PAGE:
Yes, the difference comes from the cows' food. I live in Germany, but I buy only butter from Ireland (Kerrygold), because they let their cows eat grass almost the whole year. It's the only (non-organic) butter I know that you can keep in the fridge without turning the butter brick into a real brick. :-) It stays smooth enough to be easily spread on your bread.
pam8192 years ago
When I was a kid a farmer down the road from us had a few cows, and he use to give Mommy fresh cow's milk. She'd bring it home and separate the cream from the milk and put the cream in a quart jar and then shake the heck out of it to make butter. I never liked it cause it wasn't yellow like the store bought oleo.

There's a few farmers that live near us and I've asked if I could have some fresh milk. They tell me no, cause they are not allowed to and if they were caught they'd get in big trouble.

So this butter, is it made from the cream you get out of the grocery store? Also has anyone noticed the butter you buy in the stores just don't taste like it use to and if you've noticed, have any idea why?

Ok, Later. pam
I've been told that the way around not being able to buy raw milk is to get the farmer to sell you part of his cow, like buying shares of stock, then you can get the raw milk because it's coming from your cow. Ask at your local organic co-op or maybe Whole Foods store for someone who knows about this.
What if the share he sells you doesn't have any udders :)
Erectedbuilder, what's Monsanto? I'll do a search and see what I come up with.


Thanks Georgiapeach for the info. I know of a food co-op in town so next time I'm in the area I'll ask.



Funny mrcurlywhirly, lol.


Ok, have a good one. pam
If you want info on Monsanto, I strongly suggest going to Mercola.com - he has compiled a TON of info on that company and how they are trying to kill us all off. . .
Sooo.. 'Why buy the cow, when you can get the milk for free?' doesn't really apply anymore...because you HAVE to buy shares in the cow just to get the milk at all???
Anyone else think life was better when we were kids?
Isn't it wonderful living in a "Free Country" where you can't even buy milk that people have been drinking for 1000's of years? Lol, but you can go down to the drug store and they'll fill you up with stuff that'll make you shoot your best friends if you get off of it. What a Free Country we live in.
Does anyone know any real Free Countries that we can go live in?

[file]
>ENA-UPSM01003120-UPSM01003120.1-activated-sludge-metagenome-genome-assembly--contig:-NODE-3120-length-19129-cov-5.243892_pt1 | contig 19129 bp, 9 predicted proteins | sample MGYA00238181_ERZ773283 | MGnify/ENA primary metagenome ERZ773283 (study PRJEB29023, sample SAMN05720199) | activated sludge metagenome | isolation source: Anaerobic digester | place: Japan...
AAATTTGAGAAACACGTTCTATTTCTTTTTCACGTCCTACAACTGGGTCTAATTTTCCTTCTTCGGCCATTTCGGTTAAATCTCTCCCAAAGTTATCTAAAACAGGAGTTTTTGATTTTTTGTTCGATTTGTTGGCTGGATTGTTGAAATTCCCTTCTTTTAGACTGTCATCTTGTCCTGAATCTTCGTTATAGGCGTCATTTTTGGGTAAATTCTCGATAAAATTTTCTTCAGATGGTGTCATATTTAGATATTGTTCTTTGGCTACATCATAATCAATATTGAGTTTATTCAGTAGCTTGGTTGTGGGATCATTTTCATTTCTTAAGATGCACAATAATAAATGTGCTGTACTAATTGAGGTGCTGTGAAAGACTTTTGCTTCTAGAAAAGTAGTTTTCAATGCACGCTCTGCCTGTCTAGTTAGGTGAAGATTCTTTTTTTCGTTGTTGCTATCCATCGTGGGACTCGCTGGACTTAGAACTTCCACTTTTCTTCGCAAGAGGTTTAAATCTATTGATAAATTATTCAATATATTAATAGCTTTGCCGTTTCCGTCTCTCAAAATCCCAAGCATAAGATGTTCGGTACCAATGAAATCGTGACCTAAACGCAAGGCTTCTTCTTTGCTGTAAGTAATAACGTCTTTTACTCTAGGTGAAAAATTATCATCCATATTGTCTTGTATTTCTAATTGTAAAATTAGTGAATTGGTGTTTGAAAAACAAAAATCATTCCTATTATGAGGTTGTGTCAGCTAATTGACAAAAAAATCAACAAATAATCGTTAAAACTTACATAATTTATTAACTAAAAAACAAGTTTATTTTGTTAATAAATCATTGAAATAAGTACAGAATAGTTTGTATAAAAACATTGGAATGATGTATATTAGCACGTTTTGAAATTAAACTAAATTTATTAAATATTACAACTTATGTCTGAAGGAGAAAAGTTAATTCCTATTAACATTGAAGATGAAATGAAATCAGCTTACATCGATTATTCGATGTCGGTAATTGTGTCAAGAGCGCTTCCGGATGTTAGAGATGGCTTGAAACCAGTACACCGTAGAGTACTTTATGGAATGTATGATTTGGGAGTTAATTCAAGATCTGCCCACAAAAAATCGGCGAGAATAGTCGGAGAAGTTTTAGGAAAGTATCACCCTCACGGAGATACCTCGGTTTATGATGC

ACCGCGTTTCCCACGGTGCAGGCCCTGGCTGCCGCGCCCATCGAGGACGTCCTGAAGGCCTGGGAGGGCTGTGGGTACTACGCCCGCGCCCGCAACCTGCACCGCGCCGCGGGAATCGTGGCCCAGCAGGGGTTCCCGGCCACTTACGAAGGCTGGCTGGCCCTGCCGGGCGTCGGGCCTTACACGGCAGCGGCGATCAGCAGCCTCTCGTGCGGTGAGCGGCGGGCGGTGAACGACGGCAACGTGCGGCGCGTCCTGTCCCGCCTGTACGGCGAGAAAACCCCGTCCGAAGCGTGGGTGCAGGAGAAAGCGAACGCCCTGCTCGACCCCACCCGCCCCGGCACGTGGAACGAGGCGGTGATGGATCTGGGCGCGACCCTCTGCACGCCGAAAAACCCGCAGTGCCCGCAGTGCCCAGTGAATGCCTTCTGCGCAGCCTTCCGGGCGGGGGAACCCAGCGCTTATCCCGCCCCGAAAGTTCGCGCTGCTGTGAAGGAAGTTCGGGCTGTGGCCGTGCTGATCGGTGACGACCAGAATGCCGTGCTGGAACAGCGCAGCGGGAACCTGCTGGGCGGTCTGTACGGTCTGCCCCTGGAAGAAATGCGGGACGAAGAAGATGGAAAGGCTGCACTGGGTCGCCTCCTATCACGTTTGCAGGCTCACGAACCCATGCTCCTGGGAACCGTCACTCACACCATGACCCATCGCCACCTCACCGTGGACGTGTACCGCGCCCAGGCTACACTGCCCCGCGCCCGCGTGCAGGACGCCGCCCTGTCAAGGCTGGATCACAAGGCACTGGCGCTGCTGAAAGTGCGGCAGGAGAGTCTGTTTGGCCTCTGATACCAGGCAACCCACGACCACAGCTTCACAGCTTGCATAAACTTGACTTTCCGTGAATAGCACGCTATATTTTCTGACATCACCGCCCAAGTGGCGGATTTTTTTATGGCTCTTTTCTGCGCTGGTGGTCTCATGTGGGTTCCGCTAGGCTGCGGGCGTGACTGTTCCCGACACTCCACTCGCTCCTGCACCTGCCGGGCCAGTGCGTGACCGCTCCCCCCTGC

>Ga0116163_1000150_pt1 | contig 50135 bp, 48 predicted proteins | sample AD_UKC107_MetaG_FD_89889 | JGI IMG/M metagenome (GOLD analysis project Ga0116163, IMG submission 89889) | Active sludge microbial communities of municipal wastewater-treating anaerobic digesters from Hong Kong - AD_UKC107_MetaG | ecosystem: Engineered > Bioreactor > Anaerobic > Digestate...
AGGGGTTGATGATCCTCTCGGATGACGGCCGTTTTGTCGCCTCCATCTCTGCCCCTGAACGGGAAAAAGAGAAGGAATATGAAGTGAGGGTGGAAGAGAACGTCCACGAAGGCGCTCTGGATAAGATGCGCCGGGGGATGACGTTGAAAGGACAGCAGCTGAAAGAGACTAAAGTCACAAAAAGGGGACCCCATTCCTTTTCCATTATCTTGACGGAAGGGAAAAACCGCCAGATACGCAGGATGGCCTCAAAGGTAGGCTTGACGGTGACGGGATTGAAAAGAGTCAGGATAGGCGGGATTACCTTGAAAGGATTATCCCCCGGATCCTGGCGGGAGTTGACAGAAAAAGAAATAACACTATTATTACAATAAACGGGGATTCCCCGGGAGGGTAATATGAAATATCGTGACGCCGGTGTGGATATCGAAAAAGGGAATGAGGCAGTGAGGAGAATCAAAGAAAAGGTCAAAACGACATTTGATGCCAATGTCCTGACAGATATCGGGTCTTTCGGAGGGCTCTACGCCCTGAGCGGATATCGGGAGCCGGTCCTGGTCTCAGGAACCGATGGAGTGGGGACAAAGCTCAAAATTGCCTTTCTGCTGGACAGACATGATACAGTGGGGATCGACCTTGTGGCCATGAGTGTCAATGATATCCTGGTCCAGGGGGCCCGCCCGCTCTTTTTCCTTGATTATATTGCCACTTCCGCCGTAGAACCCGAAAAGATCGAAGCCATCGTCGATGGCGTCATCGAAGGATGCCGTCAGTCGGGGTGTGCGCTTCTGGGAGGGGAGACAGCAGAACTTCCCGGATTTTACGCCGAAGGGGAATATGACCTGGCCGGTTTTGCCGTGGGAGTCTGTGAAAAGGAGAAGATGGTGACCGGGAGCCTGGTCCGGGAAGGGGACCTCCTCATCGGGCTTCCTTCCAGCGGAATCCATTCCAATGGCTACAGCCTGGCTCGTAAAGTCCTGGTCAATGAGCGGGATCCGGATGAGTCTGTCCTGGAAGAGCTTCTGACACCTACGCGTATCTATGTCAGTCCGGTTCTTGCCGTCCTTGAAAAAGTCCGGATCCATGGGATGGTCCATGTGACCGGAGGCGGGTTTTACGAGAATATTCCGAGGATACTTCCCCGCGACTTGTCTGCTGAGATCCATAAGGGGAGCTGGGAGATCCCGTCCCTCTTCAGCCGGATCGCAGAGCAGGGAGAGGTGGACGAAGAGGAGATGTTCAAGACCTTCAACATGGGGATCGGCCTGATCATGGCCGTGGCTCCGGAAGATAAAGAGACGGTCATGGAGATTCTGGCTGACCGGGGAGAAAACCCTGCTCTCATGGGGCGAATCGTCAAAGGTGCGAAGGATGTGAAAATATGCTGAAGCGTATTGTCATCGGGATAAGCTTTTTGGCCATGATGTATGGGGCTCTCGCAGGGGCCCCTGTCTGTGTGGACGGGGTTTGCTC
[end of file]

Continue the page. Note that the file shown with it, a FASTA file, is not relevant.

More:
This is genius, oh, please, everyone if this works...keep it under your hat as long as possible! I really do a lot of research about these things...they want to take (have already) the rugs from under your feet!
Ask them to give you "milking lessons". That's right, milk the cow, then take the cream. You wouldn't be paying for the milk - just the lessons thereby making it legal.

Remember, there's always a legal way around legal crooks. You just have to be thinking as crooked as they are.
Cheesphht: You know I"ve never milked a cow in my life, so I'd have to have lessons for sure. But, that's a good idea wouldn't mind trying it.

Zorchy: Buying milk to feed the hogs would be a good idea if I had any hogs, lol.

Here's another question? does goat milk have cream or is it just cow's milk? Don't laugh at me I just never grew up on a farm that had cows or goats.

But, if they do wonder what goat butter would taste like?

OK, have a good day. pam
zorcy pam8192 years ago
Ask if he can sell you milk to feed your hogs. It's not for human consumption, just animal ;)

I think buying part of the cow is a great idea. And if you milk it yourself, you may be 'allowed' to steal the milk. Then you can compensate him for what you stole.
Ask Monsanto they mess with 90% of the food we eat, the crooks.
jjmcgaffey2 years ago
For the jar method(s) - I've been told that putting a marble (sterilized as well as the jar) in with the milk makes the butter come more easily. Makes sense, though I haven't tried it myself.
I just made butter (in a class) with an old hand-cranked butter jar - the beater was triangular. It took about half an hour to form the butter. First it formed grains and got a little harder to crank, then it got easier again and the butter was all in one lump.
Wash the butter thoroughly - the better you wash it the better it will keep (the milk solids are what go bad, pure butterfat doesn't). Add the salt when you're finished washing, if you're going to add it - my teacher pointed out that a) salt is a preservative and b) salt is water-soluble - if you have salted butter and need unsalted, let it soften and squish it around under cool water for a while, most of the salt will be gone.
nfceagles2 years ago
I wonder if it would work with human breastmilk.
tn. nfceagles2 years ago
no, it wouldn't. human breastmilk doesn't contain high enough fat ratio overall.

toward the end of the day or if the mother is nursing an older child (toddler + ) then the milk does get thicker and creamier but it's homogenized. won't whip. plus, it takes forEVER to get enough to make into butter when you consider the average pumping session produces 1-2oz. breast milk needs to be used pretty quickly else the lipase in it will sour it off (still safe for comsumption - babies don't seem to have a problem with it).

if the mother is nursing a youngling, then there'll be more milk but the overall fat content will be much lower because at the start of the day, stuff's like water. only toward the end of the day does it start to thicken up.